Questions on the UNSW ASIA debacle

After three months in operation, the Singapore adventure of the University of New South Wales has come to an end. Another 22 million Singapore dollars down the drain. The decision to establish a branch campus in Singapore was taken in 2005 and already led to some commotion at that time (see this post). In 2005, UNSW from Australia and the University of Warwick from the UK were the only two foreign universities granted special status by the Singaporean Government (through its Economic Development Board, EDB) to set up a fully fledged independent teaching…Read more …

Reality TV enters Academia

A cross between 'University Challenge' and 'The Apprentice'. That's how The Times describes a new TV show in India: Scholar Hunt - Destination UK. In the show, students will compete for full scholarhips to the universities of Leeds, Warwick, Cardiff, Sheffield and Middlesex. They will follow the students going through the exams, interviews and other tests for the scholarships. Each of the British universities will award one scholarship for a 3 year degree worth 45000 Pounds. Arun Thapar, the show’s producer and presenter:“It’s survival of the fittest, but hopefully this will provide someone…Read more …

India Rising (or part of it)

Last year October I made my first visit to India. I had heard a lot of stories and read numerous articles about the 'Rise of India' (Thomas Friedman probably topping the list in terms of optimism). So...I arrived with high expectations. After arriving in Delhi Airport, staying three days in Delhi and travelling two weeks through Rajasthan, I was becoming more and more fascinated and disappointed at the same time.Of course I hadn't expected India to have turned in to one big IT science park in just one or two decades (although some…Read more …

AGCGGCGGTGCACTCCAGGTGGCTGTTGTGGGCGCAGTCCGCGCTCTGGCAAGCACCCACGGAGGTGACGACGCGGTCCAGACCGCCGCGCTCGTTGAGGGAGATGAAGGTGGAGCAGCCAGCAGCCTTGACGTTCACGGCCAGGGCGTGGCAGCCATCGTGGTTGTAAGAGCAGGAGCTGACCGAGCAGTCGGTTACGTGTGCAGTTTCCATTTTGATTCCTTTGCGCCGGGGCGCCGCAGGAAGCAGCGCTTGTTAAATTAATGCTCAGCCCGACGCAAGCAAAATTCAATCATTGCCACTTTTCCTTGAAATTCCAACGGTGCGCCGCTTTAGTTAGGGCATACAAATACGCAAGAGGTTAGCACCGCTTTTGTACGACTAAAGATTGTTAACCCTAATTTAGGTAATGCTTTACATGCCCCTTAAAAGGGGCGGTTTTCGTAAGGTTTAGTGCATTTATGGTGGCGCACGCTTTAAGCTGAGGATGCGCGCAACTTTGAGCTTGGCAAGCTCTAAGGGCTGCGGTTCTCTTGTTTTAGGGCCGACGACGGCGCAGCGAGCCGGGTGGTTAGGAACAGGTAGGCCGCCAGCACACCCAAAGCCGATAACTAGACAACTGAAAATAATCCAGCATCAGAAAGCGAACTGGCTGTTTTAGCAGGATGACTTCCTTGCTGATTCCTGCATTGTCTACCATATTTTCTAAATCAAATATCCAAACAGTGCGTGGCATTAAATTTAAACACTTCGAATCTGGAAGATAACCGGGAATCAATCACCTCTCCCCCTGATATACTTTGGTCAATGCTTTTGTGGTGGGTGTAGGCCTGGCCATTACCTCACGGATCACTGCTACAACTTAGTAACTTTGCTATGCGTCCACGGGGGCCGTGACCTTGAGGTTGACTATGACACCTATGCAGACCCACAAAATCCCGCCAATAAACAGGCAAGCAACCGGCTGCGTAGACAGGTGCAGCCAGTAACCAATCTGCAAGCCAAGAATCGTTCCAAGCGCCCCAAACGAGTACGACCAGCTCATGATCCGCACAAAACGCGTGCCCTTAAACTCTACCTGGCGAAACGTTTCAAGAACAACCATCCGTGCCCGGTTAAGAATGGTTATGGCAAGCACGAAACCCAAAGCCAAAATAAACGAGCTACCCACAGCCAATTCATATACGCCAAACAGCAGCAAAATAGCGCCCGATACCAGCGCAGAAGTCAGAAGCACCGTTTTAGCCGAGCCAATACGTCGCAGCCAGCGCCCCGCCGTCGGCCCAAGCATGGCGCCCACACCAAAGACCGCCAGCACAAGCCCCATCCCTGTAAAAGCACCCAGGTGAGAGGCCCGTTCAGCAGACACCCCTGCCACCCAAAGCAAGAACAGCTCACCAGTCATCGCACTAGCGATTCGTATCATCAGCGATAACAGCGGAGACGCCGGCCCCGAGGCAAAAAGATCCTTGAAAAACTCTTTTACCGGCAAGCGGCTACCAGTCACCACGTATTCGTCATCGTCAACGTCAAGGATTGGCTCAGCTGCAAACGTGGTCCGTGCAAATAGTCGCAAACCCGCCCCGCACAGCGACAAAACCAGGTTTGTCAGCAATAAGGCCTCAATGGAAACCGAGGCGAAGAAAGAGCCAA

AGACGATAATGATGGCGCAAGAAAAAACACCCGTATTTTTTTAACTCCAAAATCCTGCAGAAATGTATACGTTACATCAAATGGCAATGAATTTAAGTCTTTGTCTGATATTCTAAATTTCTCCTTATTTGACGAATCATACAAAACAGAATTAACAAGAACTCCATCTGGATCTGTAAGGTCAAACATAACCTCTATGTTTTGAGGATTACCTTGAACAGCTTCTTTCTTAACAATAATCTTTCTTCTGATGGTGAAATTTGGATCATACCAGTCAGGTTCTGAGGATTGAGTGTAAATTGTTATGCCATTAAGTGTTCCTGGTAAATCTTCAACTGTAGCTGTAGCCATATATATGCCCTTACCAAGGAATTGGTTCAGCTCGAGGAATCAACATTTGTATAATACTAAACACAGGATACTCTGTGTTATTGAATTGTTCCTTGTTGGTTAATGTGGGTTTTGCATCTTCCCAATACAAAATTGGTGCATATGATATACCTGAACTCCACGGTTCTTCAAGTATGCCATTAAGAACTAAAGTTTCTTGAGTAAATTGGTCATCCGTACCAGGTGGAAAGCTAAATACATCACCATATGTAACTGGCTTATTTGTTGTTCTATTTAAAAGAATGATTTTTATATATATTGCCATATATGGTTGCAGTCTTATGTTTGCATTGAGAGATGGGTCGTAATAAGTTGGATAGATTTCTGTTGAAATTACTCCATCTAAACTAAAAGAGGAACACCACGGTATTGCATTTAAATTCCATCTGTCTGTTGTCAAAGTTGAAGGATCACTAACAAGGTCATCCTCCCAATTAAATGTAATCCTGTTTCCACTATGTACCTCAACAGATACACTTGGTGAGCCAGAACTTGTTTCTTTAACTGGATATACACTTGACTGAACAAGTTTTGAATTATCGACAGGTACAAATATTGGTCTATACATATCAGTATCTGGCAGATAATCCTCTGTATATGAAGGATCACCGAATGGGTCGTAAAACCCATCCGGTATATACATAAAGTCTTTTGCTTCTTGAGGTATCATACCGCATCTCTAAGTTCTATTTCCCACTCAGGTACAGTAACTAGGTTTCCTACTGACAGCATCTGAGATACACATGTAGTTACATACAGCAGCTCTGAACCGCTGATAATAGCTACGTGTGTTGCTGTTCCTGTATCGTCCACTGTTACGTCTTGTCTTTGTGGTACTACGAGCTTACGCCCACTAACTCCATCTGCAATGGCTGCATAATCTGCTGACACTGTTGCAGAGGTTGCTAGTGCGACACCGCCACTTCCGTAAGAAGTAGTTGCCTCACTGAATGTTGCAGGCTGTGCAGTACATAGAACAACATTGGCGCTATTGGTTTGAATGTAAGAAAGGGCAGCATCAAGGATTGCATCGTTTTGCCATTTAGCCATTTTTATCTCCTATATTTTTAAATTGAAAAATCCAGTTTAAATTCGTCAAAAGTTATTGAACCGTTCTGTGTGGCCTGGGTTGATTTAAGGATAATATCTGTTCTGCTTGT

Globalisation & Higher Education in *****

I found a recent post in one of my favourite blogs (or is it an online magazine?) on the demands that globalisation makes on higher education systems around the world. After reading it I noticed how global this debate has become and how it is so similar in very different parts of the world. Here are some summarising sections of the article:The four challenges of globalization - the flight of talent, benchmarking to global standards, the possibility of education as a business opportunity, and the mismatch between supply and demand - have a…Read more …

Scarcity in China

A few interesting articles appeared recently on the availability of talent to support China's economic growth. Even though China has a vast pool of human resources, the Asia Times warns about China's impending talent shortage. Firms in the south now complain that they cannot recruit enough cheap factory and manual workers. The market is even tighter for skilled workers. As the economy grows and moves into higher-value-added work, the challenge of attracting and retaining staff is rising with the skill level, as demand outstrips supply.Only a few of China's vast number of university…Read more …